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          Mar
          24
          Minneapolis

          Law

          Cannabis, hemp and CBD: Exploring the new frontier

          On December 20, 2018, President Trump signed into law the Agriculture Improvement Act of 2018, aka the 2018 Farm Bill, which reclassified hemp from a controlled substance to an agricultural product. This law change set off a surge in businesses involving hemp and hemp-derived cannabidiol (CBD) products … and a wave of legislative proposals at both the federal and state levels to transition laws away from prohibition and instead into regulation of this new industry.

          Legalization of hemp and CBD under the 2018 Farm Bill

          The 2018 Farm Bill changed certain federal authorities relating to the production and marketing of hemp, defined as “the plant Cannabis sativa L. and any part of that plant, including the seeds thereof and all derivatives, extracts, cannabinoids, isomers, acids, salts, and salts of isomers, whether growing or not, with a delta-9 tetrahydrocannabinol concentration of not more than 0.3 percent on a dry weight basis.” Most importantly, these changes include removing hemp from the Controlled Substances Act, which means that cannabis plants and derivatives that contain no more than 0.3 percent THC on a dry weight basis are no longer controlled substances under federal law.

          The 2018 Farm Bill, however, explicitly preserved the authority of the Food & Drug Administration (“FDA”) to regulate products containing cannabis or cannabis-derived compounds under the Federal Food Drug & Cosmetic Act (“FD&C Act”) and Section 351 of the Public Health Service Act (PHS Act). FDA treats products containing cannabis or cannabis-derived compounds as it does any other FDA-regulated products — meaning they’re subject to the same authorities and requirements as FDA-regulated products containing any other substance. This is true regardless of whether the cannabis or cannabis-derived compounds are classified as hemp under the 2018 Farm Bill.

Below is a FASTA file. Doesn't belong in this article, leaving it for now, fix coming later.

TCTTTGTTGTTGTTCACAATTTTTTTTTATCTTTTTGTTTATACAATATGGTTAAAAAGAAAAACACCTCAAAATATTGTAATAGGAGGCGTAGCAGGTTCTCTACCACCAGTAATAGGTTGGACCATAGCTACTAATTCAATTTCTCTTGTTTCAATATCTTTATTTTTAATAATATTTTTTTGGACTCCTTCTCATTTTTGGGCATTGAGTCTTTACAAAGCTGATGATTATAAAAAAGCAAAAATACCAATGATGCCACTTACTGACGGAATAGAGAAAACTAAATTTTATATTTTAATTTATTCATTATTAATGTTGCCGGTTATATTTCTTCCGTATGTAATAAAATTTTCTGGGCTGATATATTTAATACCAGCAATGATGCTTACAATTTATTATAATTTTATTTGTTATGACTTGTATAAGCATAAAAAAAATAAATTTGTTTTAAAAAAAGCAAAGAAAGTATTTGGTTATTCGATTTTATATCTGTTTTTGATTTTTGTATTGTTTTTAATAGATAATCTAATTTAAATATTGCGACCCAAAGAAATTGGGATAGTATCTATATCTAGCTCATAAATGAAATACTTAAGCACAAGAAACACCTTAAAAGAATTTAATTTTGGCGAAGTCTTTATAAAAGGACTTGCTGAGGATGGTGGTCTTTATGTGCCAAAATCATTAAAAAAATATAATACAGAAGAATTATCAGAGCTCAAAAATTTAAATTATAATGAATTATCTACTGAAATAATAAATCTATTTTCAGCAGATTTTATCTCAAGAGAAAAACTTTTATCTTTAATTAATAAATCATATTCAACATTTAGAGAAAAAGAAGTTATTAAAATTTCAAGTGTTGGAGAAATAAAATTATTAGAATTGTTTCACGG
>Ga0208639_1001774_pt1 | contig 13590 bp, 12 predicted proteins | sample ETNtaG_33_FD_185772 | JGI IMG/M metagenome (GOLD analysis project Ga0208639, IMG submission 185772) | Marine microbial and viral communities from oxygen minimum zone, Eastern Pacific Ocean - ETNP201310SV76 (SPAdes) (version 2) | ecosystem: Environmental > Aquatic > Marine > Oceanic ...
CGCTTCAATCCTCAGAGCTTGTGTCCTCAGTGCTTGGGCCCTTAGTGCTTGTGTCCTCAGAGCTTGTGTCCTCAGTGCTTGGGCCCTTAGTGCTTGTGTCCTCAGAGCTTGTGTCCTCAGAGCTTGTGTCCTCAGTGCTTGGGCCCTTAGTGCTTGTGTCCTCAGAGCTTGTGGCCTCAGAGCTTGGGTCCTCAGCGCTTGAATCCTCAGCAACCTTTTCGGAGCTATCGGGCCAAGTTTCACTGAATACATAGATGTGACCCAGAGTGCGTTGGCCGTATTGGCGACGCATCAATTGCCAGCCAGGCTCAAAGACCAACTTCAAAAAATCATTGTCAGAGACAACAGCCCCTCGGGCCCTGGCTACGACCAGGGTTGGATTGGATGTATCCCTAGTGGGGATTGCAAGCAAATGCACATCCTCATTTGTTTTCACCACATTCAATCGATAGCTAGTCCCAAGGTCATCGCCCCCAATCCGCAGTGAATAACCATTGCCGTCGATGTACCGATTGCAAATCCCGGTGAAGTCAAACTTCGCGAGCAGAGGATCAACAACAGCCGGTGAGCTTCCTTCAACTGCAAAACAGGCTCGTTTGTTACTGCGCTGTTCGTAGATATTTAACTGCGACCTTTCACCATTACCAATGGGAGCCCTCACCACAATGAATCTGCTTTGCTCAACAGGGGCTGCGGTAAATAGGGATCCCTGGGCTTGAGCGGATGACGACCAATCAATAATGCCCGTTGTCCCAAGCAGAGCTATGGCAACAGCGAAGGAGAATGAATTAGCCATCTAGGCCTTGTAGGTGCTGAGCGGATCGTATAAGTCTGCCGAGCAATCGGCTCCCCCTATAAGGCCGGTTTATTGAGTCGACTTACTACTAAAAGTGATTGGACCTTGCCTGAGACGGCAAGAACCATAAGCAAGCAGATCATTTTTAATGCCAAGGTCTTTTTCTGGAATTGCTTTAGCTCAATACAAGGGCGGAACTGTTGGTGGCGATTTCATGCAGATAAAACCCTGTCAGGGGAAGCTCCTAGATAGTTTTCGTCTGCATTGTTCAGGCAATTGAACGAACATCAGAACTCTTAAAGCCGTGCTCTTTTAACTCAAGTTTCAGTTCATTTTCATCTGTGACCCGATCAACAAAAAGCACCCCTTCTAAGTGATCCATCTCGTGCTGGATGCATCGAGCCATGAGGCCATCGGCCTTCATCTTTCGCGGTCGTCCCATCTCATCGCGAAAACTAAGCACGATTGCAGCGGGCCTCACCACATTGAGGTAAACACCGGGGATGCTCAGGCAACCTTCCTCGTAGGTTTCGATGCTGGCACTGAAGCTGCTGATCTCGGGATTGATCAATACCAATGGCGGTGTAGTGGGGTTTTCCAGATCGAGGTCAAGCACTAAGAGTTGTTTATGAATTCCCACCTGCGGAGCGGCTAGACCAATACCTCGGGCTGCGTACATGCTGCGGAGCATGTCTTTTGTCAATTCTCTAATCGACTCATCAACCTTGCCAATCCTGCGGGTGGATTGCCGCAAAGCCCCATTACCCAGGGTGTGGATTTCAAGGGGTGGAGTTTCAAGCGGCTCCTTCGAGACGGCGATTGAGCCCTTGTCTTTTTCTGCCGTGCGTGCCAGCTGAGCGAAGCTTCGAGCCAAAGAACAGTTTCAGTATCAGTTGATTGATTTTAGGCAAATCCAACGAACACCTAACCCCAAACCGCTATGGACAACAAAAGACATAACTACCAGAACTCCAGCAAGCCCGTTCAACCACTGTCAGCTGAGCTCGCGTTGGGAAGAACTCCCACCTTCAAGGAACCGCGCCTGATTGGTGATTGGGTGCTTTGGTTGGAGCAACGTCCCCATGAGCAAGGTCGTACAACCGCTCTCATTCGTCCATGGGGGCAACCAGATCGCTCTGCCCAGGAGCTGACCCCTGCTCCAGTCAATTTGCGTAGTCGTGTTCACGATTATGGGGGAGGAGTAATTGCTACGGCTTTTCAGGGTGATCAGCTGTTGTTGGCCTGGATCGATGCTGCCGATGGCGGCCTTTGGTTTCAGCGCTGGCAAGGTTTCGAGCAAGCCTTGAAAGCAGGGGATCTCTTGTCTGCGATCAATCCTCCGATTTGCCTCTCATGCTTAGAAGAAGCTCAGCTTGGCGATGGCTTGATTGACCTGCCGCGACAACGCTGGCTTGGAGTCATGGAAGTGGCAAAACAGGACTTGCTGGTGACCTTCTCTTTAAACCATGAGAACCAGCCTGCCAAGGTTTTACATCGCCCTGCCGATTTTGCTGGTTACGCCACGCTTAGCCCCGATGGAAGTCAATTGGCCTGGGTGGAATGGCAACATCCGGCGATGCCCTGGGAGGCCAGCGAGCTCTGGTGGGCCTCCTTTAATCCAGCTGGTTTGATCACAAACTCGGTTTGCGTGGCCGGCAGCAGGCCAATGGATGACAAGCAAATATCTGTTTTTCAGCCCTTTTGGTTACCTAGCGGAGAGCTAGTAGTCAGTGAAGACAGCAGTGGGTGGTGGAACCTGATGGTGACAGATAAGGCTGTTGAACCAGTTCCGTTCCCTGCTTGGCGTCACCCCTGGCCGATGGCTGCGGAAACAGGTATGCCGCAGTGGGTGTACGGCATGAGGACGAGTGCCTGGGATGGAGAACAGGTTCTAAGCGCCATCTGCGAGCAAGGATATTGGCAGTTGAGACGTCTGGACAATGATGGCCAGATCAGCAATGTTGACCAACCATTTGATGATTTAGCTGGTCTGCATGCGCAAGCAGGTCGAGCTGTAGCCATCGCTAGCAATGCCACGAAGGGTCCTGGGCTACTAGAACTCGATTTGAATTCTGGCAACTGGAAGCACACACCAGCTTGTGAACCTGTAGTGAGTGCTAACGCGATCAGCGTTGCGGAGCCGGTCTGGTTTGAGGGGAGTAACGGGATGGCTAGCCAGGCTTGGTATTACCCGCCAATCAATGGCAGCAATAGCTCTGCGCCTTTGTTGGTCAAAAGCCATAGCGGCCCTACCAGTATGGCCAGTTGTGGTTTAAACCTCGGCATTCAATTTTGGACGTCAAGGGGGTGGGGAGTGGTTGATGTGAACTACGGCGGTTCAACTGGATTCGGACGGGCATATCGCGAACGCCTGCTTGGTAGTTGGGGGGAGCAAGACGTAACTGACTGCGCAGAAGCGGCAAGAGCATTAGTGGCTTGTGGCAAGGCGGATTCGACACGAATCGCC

What can legally be produced using hemp and/or CBD?

          In the wake of the legalization of hemp at the federal level, the FDA is currently evaluating CBD’s safety with respect to a variety of products. For now, its stance is that products that add CBD to food or label CBD as a dietary supplement are not legal for interstate commerce.

          With respect to drug products, to date the FDA has approved only one CBD product, a prescription drug product to treat two rare, severe forms of epilepsy.

          As for other CBD-based products not falling under the purview of the FDA such as soaps, lotions, and the like, as well as CBD oil and tinctures, consumer demand for such products is on the rise. However, a significant challenge to those entering into this industry remains that many banks, insurance companies and merchant service companies are leery of providing services for national CBD companies and of the FDA stepping in to see whether the claimed CBD levels are present in the products and issuing warnings to companies making “egregious and unfounded claims that are aimed at vulnerable populations,” such as saying they cure Alzheimer’s, cervical cancer, fibromyalgia and more.

          What about CBD-infused alcoholic beverages?

          While some in the craft beverage industry pondered the idea of a CBD-infused beer or distilled spirit, the U.S. Alcohol and Tobacco and Trade Bureau (“TTB”) – the Federal agency with authority to regulate the manufacture and sale of alcoholic beverages in the United States – foreclosed such speculation in May 2019. When dealing with the infusion of non-traditional ingredients into alcoholic beverages, the TTB defers to the FDA as to its interpretation of the FD&C Act and has thus issued guidance that use of CBD in alcoholic beverages is not legal.